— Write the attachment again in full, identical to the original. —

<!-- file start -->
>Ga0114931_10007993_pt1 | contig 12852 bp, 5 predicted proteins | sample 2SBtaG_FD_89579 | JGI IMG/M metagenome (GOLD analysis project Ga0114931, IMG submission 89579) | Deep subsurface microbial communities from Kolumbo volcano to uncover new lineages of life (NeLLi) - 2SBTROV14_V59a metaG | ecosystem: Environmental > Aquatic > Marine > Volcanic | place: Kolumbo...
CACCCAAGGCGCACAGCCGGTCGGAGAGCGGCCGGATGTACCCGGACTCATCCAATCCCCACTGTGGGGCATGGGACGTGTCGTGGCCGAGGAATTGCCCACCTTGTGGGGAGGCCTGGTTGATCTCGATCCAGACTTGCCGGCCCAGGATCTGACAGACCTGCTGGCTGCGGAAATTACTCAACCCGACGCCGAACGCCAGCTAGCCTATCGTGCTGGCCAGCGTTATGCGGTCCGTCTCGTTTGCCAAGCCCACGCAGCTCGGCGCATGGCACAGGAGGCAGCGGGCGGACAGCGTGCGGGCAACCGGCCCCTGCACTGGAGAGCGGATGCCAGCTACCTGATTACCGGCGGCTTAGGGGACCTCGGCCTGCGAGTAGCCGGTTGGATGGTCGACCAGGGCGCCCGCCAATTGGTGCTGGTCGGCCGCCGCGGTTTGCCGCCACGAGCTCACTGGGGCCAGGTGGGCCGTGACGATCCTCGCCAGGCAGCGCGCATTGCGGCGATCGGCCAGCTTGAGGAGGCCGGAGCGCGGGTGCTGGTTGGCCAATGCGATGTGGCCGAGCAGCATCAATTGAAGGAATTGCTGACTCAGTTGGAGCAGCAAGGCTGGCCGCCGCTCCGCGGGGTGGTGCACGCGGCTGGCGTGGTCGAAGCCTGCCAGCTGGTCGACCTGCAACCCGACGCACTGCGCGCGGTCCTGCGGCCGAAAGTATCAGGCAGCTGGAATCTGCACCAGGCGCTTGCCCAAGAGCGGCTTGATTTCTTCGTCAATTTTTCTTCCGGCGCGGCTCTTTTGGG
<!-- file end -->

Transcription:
>Ga0114931_10007993_pt1 | contig 12852 bp, 5 predicted proteins | sample 2SBtaG_FD_89579 | JGI IMG/M metagenome (GOLD analysis project Ga0114931, IMG submission 89579) | Deep subsurface microbial communities from Kolumbo volcano to uncover new lineages of life (NeLLi) - 2SBTROV14_V59a metaG | ecosystem: Environmental > Aquatic > Marine > Volcanic | place: Kolumbo...
CACCCAAGGCGCACAGCCGGTCGGAGAGCGGCCGGATGTACCCGGACTCATCCAATCCCCACTGTGGGGCATGGGACGTGTCGTGGCCGAGGAATTGCCCACCTTGTGGGGAGGCCTGGTTGATCTCGATCCAGACTTGCCGGCCCAGGATCTGACAGACCTGCTGGCTGCGGAAATTACTCAACCCGACGCCGAACGCCAGCTAGCCTATCGTGCTGGCCAGCGTTATGCGGTCCGTCTCGTTTGCCAAGCCCACGCAGCTCGGCGCATGGCACAGGAGGCAGCGGGCGGACAGCGTGCGGGCAACCGGCCCCTGCACTGGAGAGCGGATGCCAGCTACCTGATTACCGGCGGCTTAGGGGACCTCGGCCTGCGAGTAGCCGGTTGGATGGTCGACCAGGGCGCCCGCCAATTGGTGCTGGTCGGCCGCCGCGGTTTGCCGCCACGAGCTCACTGGGGCCAGGTGGGCCGTGACGATCCTCGCCAGGCAGCGCGCATTGCGGCGATCGGCCAGCTTGAGGAGGCCGGAGCGCGGGTGCTGGTTGGCCAATGCGATGTGGCCGAGCAGCATCAATTGAAGGAATTGCTGACTCAGTTGGAGCAGCAAGGCTGGCCGCCGCTCCGCGGGGTGGTGCACGCGGCTGGCGTGGTCGAAGCCTGCCAGCTGGTCGACCTGCAACCCGACGCACTGCGCGCGGTCCTGCGGCCGAAAGTATCAGGCAGCTGGAATCTGCACCAGGCGCTTGCCCAAGAGCGGCTTGATTTCTTCGTCAATTTTTCTTCCGGCGCGGCTCTTTTGGG